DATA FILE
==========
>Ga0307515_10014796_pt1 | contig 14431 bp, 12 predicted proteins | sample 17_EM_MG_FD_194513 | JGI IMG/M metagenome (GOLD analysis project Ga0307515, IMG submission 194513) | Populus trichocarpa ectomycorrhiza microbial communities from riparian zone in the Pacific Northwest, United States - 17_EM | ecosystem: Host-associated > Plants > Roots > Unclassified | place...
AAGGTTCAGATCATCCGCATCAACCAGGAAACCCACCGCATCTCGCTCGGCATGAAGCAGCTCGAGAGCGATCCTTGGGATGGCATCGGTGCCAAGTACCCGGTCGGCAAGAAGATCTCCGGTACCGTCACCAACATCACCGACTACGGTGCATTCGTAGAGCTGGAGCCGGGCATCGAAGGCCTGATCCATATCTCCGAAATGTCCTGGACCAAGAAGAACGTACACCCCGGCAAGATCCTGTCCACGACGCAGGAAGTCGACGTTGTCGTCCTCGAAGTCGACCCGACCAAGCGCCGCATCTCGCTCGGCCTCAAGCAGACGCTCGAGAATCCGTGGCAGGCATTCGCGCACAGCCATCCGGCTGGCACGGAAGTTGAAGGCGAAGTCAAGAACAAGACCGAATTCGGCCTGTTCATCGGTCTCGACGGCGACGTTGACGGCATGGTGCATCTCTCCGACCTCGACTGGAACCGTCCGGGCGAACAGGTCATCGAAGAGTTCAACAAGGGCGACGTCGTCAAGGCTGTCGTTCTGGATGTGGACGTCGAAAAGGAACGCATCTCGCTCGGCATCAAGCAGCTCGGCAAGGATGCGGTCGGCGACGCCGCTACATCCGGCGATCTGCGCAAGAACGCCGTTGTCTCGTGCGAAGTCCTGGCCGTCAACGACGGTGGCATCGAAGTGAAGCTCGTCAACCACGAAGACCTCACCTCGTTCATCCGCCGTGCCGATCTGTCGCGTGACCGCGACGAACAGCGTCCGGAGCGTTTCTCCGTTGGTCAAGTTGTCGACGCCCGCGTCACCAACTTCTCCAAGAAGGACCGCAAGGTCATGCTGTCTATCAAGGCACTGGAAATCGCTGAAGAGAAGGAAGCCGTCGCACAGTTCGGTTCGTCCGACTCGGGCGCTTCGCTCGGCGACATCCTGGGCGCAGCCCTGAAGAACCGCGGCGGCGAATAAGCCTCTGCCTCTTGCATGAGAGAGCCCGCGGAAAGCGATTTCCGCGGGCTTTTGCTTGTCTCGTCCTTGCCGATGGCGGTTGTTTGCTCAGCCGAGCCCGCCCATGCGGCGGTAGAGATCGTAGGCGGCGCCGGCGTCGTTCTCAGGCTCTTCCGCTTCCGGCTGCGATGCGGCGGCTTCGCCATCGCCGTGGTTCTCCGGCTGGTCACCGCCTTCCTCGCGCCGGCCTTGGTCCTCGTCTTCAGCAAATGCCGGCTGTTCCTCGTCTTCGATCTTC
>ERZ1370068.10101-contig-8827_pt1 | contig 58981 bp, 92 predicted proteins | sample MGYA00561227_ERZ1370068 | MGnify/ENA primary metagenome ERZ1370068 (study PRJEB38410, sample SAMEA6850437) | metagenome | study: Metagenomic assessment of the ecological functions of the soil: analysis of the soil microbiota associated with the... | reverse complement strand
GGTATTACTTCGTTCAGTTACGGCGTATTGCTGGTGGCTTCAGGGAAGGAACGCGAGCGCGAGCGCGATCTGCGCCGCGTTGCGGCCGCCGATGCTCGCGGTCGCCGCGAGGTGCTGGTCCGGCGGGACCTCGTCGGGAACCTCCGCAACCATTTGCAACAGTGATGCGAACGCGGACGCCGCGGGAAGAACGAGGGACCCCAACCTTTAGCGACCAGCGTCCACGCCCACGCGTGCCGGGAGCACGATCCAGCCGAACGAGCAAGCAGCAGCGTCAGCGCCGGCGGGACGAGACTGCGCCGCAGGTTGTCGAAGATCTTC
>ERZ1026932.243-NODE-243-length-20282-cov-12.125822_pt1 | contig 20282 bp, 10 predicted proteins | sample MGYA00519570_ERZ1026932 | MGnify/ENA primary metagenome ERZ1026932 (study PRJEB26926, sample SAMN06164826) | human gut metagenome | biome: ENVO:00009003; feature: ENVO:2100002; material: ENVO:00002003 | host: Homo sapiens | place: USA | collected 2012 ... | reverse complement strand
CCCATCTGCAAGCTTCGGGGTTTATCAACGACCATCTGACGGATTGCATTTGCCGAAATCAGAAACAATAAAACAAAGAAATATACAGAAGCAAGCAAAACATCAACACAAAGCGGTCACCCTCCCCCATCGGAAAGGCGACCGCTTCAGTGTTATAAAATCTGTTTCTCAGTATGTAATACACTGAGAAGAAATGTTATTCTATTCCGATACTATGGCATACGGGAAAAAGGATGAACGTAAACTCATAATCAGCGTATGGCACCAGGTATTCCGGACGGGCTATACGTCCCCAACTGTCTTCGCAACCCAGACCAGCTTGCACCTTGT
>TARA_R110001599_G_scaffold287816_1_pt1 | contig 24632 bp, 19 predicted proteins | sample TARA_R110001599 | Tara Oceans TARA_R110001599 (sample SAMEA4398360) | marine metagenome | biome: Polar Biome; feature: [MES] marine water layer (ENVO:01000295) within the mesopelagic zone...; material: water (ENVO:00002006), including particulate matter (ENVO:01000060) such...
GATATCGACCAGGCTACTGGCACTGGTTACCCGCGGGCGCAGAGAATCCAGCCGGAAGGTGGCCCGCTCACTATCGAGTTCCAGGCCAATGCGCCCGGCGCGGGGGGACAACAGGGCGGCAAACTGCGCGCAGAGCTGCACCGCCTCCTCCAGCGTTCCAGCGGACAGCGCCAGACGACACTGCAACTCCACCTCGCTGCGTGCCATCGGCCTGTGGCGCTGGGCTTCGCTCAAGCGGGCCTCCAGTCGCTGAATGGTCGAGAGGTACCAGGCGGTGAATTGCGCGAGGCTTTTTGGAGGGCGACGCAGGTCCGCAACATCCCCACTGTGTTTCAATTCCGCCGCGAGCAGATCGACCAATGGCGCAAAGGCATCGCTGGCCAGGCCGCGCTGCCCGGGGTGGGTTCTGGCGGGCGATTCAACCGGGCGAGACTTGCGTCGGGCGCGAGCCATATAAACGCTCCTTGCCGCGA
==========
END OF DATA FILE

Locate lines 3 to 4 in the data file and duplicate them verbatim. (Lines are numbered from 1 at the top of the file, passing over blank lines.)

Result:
>ERZ1370068.10101-contig-8827_pt1 | contig 58981 bp, 92 predicted proteins | sample MGYA00561227_ERZ1370068 | MGnify/ENA primary metagenome ERZ1370068 (study PRJEB38410, sample SAMEA6850437) | metagenome | study: Metagenomic assessment of the ecological functions of the soil: analysis of the soil microbiota associated with the... | reverse complement strand
GGTATTACTTCGTTCAGTTACGGCGTATTGCTGGTGGCTTCAGGGAAGGAACGCGAGCGCGAGCGCGATCTGCGCCGCGTTGCGGCCGCCGATGCTCGCGGTCGCCGCGAGGTGCTGGTCCGGCGGGACCTCGTCGGGAACCTCCGCAACCATTTGCAACAGTGATGCGAACGCGGACGCCGCGGGAAGAACGAGGGACCCCAACCTTTAGCGACCAGCGTCCACGCCCACGCGTGCCGGGAGCACGATCCAGCCGAACGAGCAAGCAGCAGCGTCAGCGCCGGCGGGACGAGACTGCGCCGCAGGTTGTCGAAGATCTTC